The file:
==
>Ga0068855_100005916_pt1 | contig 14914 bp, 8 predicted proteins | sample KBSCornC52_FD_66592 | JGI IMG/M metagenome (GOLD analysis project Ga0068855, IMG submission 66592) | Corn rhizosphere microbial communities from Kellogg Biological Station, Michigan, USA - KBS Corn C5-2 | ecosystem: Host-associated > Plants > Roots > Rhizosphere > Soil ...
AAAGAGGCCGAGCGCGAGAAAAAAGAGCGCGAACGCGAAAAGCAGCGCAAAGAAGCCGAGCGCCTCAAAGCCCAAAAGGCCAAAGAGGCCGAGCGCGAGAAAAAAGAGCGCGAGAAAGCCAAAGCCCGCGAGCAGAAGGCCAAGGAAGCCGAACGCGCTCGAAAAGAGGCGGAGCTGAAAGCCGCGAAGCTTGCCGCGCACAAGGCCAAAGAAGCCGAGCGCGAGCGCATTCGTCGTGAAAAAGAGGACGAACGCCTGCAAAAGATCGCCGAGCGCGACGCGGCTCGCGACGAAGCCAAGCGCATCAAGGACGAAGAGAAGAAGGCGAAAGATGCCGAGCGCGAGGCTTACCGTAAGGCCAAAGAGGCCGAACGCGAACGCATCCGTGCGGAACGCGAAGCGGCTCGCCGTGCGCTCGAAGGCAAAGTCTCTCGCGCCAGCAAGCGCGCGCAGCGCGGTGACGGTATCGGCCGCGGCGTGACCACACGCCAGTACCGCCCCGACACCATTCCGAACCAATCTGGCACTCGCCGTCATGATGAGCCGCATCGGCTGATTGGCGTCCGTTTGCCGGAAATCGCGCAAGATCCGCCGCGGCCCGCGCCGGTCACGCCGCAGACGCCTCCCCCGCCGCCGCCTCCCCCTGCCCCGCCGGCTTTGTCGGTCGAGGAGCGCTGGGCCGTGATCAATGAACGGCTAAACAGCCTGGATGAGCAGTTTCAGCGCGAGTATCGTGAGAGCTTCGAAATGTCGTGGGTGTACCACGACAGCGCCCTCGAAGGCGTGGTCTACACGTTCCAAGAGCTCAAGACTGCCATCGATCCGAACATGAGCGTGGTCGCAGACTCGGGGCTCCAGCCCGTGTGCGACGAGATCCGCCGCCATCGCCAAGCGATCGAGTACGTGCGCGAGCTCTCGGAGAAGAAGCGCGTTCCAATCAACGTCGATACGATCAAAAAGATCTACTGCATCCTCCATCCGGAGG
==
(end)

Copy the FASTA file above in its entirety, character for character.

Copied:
>Ga0068855_100005916_pt1 | contig 14914 bp, 8 predicted proteins | sample KBSCornC52_FD_66592 | JGI IMG/M metagenome (GOLD analysis project Ga0068855, IMG submission 66592) | Corn rhizosphere microbial communities from Kellogg Biological Station, Michigan, USA - KBS Corn C5-2 | ecosystem: Host-associated > Plants > Roots > Rhizosphere > Soil ...
AAAGAGGCCGAGCGCGAGAAAAAAGAGCGCGAACGCGAAAAGCAGCGCAAAGAAGCCGAGCGCCTCAAAGCCCAAAAGGCCAAAGAGGCCGAGCGCGAGAAAAAAGAGCGCGAGAAAGCCAAAGCCCGCGAGCAGAAGGCCAAGGAAGCCGAACGCGCTCGAAAAGAGGCGGAGCTGAAAGCCGCGAAGCTTGCCGCGCACAAGGCCAAAGAAGCCGAGCGCGAGCGCATTCGTCGTGAAAAAGAGGACGAACGCCTGCAAAAGATCGCCGAGCGCGACGCGGCTCGCGACGAAGCCAAGCGCATCAAGGACGAAGAGAAGAAGGCGAAAGATGCCGAGCGCGAGGCTTACCGTAAGGCCAAAGAGGCCGAACGCGAACGCATCCGTGCGGAACGCGAAGCGGCTCGCCGTGCGCTCGAAGGCAAAGTCTCTCGCGCCAGCAAGCGCGCGCAGCGCGGTGACGGTATCGGCCGCGGCGTGACCACACGCCAGTACCGCCCCGACACCATTCCGAACCAATCTGGCACTCGCCGTCATGATGAGCCGCATCGGCTGATTGGCGTCCGTTTGCCGGAAATCGCGCAAGATCCGCCGCGGCCCGCGCCGGTCACGCCGCAGACGCCTCCCCCGCCGCCGCCTCCCCCTGCCCCGCCGGCTTTGTCGGTCGAGGAGCGCTGGGCCGTGATCAATGAACGGCTAAACAGCCTGGATGAGCAGTTTCAGCGCGAGTATCGTGAGAGCTTCGAAATGTCGTGGGTGTACCACGACAGCGCCCTCGAAGGCGTGGTCTACACGTTCCAAGAGCTCAAGACTGCCATCGATCCGAACATGAGCGTGGTCGCAGACTCGGGGCTCCAGCCCGTGTGCGACGAGATCCGCCGCCATCGCCAAGCGATCGAGTACGTGCGCGAGCTCTCGGAGAAGAAGCGCGTTCCAATCAACGTCGATACGATCAAAAAGATCTACTGCATCCTCCATCCGGAGG